Swapping values of two variables
Steven D'Aprano
steven at REMOVE.THIS.cybersource.com.au
Fri Jan 30 04:31:03 CET 2009
On Thu, 29 Jan 2009 17:50:04 -0800, tony.clarke5 wrote:
> On Jan 30, 12:29 am, Eric Kang <y... at sfu.ca> wrote:
>> In python, I set:
>>
>> x=1
>> y=3
>>
>> z = x
>> x = y
>> y = z
>>
>> This gave me 3 1, which are the values of x and y swapped. The
>> following would have given me the same result: x, y = y, x
>>
>> But could the swapping be done using less extra memory than this? What
>> is the minimum amount of extra memory required to exchange two 32-bit
>> quantities? What would be the pseudocode that achieves this minimum?
>
> How about:
> def transpose(x, y):
> print x, y, 'becomes: ',
> x = x + y
> y = x - y
> x = x - y
> print x, ' ', y
>
> transpose(1,3)
> transpose (9,8)
I'm not sure what the point of that function is. It doesn't actually swap
its arguments:
>>> x = 23
>>> y = 42
>>> transpose(x, y)
23 42 becomes: 42 23
>>> x
23
>>> y
42
And it certainly doesn't save memory, as the original poster asked:
>>> import dis
>>> swap = compile('x, y = y, x', '', 'single')
>>> dis.dis(swap)
1 0 LOAD_NAME 0 (y)
3 LOAD_NAME 1 (x)
6 ROT_TWO
7 STORE_NAME 1 (x)
10 STORE_NAME 0 (y)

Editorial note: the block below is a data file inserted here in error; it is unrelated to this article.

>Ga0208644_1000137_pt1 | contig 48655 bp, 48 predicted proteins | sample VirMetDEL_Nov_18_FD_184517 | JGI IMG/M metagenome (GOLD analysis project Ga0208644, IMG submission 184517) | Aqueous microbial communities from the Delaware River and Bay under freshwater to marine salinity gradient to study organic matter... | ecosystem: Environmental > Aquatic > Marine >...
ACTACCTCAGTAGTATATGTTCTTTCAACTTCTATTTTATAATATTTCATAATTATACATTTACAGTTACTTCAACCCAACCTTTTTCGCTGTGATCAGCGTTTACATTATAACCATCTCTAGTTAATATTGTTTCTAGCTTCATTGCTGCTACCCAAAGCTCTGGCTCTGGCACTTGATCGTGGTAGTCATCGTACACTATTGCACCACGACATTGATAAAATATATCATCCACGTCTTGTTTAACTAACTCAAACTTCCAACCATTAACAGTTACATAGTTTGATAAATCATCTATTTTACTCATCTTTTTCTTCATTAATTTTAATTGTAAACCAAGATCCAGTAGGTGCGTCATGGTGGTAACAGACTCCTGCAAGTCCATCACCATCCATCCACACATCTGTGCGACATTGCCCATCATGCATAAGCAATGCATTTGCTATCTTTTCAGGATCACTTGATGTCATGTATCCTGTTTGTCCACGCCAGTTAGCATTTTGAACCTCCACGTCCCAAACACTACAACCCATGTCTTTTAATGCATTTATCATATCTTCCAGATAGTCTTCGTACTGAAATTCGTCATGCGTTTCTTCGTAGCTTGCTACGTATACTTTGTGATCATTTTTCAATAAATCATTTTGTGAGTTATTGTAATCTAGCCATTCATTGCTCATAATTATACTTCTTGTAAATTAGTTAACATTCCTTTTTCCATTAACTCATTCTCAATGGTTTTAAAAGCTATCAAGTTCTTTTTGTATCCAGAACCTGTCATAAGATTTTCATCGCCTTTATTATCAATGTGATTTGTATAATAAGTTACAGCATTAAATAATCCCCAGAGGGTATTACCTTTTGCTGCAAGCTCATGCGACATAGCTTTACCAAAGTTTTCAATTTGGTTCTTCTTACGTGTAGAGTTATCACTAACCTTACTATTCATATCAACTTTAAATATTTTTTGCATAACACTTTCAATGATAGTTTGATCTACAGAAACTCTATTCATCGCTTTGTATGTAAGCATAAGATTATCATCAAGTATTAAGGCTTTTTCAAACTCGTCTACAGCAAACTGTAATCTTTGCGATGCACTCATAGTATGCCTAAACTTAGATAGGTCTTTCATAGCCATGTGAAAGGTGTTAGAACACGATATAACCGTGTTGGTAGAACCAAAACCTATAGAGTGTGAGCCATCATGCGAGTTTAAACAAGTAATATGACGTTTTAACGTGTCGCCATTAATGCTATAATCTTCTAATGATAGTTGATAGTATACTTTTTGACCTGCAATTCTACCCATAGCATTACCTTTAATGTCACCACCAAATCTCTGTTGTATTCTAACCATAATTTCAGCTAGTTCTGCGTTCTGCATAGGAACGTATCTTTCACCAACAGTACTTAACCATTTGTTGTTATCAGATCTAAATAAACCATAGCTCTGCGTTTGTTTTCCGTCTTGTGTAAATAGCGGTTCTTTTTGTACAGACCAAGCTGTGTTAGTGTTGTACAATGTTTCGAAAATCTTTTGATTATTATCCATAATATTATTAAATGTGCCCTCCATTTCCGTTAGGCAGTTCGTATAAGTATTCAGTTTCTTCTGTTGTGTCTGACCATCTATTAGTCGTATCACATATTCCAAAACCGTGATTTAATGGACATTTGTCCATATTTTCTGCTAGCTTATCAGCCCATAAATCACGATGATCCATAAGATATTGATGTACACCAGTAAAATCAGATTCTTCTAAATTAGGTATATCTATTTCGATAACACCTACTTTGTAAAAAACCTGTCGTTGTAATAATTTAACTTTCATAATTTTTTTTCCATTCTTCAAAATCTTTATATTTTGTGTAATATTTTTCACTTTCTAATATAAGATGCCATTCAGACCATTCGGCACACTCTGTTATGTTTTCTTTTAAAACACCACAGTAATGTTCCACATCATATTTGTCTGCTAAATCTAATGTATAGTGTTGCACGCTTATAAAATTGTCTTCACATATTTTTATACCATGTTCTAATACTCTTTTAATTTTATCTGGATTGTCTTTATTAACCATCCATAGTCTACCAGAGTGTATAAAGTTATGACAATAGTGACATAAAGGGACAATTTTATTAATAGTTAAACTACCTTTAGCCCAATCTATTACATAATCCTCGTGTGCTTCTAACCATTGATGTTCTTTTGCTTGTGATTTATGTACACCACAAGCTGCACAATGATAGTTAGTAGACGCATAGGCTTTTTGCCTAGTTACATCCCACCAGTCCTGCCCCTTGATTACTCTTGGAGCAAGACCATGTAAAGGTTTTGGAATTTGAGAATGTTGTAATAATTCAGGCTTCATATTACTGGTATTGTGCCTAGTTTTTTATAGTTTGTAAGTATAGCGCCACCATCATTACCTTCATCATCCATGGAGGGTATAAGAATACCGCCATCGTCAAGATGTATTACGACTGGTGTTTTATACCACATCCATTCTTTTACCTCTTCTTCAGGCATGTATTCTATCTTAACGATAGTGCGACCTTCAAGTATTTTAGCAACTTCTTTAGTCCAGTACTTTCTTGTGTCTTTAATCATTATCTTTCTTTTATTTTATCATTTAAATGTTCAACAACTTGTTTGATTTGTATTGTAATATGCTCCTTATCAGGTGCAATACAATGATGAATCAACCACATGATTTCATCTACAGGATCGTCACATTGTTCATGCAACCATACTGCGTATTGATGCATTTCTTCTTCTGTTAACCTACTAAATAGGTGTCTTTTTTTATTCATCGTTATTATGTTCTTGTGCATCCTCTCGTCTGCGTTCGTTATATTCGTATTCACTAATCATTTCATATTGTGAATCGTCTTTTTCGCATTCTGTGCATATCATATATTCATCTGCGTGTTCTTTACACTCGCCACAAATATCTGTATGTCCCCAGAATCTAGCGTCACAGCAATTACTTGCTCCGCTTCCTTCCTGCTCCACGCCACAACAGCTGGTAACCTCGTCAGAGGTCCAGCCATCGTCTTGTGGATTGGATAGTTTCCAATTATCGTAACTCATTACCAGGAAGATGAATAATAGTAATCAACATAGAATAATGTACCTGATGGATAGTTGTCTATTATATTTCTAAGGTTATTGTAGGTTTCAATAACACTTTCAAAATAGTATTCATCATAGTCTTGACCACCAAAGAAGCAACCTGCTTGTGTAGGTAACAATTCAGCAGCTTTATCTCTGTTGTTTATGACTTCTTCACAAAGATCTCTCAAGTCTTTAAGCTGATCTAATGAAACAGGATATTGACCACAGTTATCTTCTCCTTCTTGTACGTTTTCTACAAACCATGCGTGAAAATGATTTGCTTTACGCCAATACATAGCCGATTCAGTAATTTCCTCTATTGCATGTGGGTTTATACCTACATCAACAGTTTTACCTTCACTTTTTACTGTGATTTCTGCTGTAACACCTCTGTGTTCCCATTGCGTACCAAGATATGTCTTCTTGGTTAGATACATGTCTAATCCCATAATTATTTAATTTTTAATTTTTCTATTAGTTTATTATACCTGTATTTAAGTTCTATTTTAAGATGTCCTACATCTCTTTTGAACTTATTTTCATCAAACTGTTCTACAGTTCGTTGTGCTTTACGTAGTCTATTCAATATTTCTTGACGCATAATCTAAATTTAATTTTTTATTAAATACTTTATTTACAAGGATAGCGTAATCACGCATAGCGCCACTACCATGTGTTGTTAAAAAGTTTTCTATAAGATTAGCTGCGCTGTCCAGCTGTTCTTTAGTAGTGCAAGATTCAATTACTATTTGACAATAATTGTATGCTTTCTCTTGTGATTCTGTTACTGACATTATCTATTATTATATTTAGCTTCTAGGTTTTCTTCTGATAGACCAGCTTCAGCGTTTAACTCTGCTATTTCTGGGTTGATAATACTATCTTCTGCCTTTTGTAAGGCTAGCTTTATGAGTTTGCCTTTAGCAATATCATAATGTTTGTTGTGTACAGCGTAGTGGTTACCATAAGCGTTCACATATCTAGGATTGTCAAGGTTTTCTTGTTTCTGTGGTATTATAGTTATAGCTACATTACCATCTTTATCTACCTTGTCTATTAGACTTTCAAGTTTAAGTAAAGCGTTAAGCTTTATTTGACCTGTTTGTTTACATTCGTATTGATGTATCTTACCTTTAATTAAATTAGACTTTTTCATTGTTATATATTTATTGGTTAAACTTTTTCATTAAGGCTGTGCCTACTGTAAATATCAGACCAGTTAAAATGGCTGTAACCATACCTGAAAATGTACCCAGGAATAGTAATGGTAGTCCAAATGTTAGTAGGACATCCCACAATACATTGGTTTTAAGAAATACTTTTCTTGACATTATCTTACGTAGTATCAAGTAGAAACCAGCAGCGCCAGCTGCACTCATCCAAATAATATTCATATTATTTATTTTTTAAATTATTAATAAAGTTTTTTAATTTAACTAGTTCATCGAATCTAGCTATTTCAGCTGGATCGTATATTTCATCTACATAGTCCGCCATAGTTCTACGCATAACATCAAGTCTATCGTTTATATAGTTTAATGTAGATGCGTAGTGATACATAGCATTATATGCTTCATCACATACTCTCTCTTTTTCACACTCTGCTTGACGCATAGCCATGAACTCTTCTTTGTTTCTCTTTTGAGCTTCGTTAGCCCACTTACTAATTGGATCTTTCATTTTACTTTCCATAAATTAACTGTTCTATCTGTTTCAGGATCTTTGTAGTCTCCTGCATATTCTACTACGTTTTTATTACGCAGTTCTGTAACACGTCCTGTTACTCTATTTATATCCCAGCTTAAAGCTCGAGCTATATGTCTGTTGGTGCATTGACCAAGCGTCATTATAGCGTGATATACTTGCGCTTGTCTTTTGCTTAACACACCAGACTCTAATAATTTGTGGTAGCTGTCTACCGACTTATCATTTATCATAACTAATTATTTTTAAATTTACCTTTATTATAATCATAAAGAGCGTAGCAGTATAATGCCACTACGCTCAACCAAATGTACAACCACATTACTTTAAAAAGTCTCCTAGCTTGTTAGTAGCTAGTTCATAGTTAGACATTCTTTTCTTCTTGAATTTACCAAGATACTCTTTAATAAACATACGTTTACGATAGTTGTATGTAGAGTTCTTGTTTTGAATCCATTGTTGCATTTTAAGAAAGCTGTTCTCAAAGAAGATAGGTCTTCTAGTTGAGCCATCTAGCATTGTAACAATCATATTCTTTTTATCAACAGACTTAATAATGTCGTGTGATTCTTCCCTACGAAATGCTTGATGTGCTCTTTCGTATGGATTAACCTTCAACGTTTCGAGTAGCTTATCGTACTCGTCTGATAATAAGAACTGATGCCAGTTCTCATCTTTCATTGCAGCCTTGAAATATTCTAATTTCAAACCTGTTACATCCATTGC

13 LOAD_CONST 0 (None)
16 RETURN_VALUE
>>> dis.dis(transpose)
2 0 LOAD_FAST 0 (x)
3 PRINT_ITEM
4 LOAD_FAST 1 (y)
7 PRINT_ITEM
8 LOAD_CONST 1 ('becomes: ')
11 PRINT_ITEM
3 12 LOAD_FAST 0 (x)
15 LOAD_FAST 1 (y)
18 BINARY_ADD
19 STORE_FAST 0 (x)
4 22 LOAD_FAST 0 (x)
25 LOAD_FAST 1 (y)
28 BINARY_SUBTRACT
29 STORE_FAST 1 (y)
5 32 LOAD_FAST 0 (x)
35 LOAD_FAST 1 (y)
38 BINARY_SUBTRACT
39 STORE_FAST 0 (x)
6 42 LOAD_FAST 0 (x)
45 PRINT_ITEM
46 LOAD_CONST 2 (' ')
49 PRINT_ITEM
50 LOAD_FAST 1 (y)
53 PRINT_ITEM
54 PRINT_NEWLINE
55 LOAD_CONST 0 (None)
58 RETURN_VALUE
The compiled code of the transpose function *alone* (not including all
the other associated parts) takes 59 bytes, or 472 bits.
>>> len(transpose.func_code.co_code)
59
Even if it worked, that's hardly using less memory than a direct swap.
--
Steven
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